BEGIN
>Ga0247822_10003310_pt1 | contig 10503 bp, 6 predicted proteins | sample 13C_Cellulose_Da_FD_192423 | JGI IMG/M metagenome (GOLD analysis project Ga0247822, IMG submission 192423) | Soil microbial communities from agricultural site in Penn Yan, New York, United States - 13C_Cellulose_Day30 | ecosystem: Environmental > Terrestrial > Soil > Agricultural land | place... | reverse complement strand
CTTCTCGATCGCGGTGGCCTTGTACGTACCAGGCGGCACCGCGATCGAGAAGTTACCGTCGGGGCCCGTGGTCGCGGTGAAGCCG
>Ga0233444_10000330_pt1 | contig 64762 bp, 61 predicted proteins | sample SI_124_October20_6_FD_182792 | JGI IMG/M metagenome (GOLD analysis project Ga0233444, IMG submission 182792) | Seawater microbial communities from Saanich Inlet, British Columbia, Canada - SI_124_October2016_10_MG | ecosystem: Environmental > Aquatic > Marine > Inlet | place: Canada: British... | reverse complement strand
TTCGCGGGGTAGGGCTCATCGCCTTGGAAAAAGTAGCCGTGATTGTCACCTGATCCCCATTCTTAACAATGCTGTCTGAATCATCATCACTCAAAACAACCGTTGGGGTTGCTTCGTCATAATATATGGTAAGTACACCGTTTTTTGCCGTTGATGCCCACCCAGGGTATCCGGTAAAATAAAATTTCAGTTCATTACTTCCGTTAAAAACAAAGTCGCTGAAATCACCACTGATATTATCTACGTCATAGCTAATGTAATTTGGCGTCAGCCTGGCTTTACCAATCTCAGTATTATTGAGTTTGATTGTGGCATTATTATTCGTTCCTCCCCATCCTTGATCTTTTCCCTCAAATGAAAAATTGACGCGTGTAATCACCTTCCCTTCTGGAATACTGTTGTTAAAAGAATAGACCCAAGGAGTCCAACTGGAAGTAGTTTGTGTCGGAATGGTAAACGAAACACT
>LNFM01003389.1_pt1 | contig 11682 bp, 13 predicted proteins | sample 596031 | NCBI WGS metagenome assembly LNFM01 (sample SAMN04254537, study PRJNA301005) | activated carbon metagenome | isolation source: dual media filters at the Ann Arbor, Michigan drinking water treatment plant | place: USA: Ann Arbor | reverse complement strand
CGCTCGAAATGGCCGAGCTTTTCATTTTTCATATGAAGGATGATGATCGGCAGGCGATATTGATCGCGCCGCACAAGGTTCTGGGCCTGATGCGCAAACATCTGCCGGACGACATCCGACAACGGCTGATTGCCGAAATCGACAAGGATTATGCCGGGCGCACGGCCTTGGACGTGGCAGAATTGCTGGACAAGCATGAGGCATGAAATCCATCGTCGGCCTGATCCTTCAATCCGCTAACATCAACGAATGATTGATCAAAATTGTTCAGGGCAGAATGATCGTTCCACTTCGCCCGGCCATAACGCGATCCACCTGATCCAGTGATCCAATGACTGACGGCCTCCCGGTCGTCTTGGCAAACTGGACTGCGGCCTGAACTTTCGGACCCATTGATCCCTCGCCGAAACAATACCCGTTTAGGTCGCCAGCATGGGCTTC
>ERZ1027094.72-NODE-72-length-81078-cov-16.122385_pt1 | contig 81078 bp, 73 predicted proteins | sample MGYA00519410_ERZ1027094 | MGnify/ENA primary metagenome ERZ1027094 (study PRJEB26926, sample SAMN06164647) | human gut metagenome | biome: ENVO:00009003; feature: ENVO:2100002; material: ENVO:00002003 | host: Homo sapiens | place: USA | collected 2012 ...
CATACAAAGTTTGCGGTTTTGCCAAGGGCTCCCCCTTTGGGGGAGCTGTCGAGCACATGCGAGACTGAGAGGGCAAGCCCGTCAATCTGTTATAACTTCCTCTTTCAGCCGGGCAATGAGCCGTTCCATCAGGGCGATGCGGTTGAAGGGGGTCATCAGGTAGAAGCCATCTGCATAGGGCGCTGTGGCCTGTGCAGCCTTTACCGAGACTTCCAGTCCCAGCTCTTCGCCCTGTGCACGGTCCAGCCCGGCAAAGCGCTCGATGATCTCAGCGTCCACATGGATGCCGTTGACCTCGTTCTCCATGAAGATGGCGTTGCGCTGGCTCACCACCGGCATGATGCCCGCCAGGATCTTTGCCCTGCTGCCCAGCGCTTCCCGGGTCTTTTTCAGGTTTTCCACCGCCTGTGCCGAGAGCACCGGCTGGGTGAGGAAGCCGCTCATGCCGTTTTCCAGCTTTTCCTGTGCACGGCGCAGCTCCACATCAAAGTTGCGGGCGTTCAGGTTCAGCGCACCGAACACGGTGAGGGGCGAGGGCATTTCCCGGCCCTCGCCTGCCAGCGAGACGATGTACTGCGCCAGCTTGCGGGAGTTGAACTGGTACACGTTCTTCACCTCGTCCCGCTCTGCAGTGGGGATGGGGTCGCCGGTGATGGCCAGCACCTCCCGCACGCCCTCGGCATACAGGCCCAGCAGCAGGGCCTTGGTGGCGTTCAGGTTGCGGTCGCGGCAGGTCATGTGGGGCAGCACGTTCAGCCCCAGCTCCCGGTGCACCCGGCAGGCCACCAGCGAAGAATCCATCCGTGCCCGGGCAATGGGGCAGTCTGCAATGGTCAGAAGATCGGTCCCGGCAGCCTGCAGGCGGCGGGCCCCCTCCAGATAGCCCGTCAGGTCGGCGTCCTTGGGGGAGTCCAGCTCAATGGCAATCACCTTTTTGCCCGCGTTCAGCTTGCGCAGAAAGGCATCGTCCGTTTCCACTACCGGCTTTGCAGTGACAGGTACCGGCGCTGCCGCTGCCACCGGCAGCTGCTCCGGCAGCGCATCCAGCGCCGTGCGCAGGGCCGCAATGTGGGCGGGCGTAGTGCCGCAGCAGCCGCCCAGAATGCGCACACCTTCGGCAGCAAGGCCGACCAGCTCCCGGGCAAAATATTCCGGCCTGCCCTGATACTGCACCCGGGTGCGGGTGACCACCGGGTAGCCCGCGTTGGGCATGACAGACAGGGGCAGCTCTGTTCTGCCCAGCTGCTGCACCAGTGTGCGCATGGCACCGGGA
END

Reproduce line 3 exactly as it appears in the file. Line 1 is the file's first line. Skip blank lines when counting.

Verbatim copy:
>Ga0233444_10000330_pt1 | contig 64762 bp, 61 predicted proteins | sample SI_124_October20_6_FD_182792 | JGI IMG/M metagenome (GOLD analysis project Ga0233444, IMG submission 182792) | Seawater microbial communities from Saanich Inlet, British Columbia, Canada - SI_124_October2016_10_MG | ecosystem: Environmental > Aquatic > Marine > Inlet | place: Canada: British... | reverse complement strand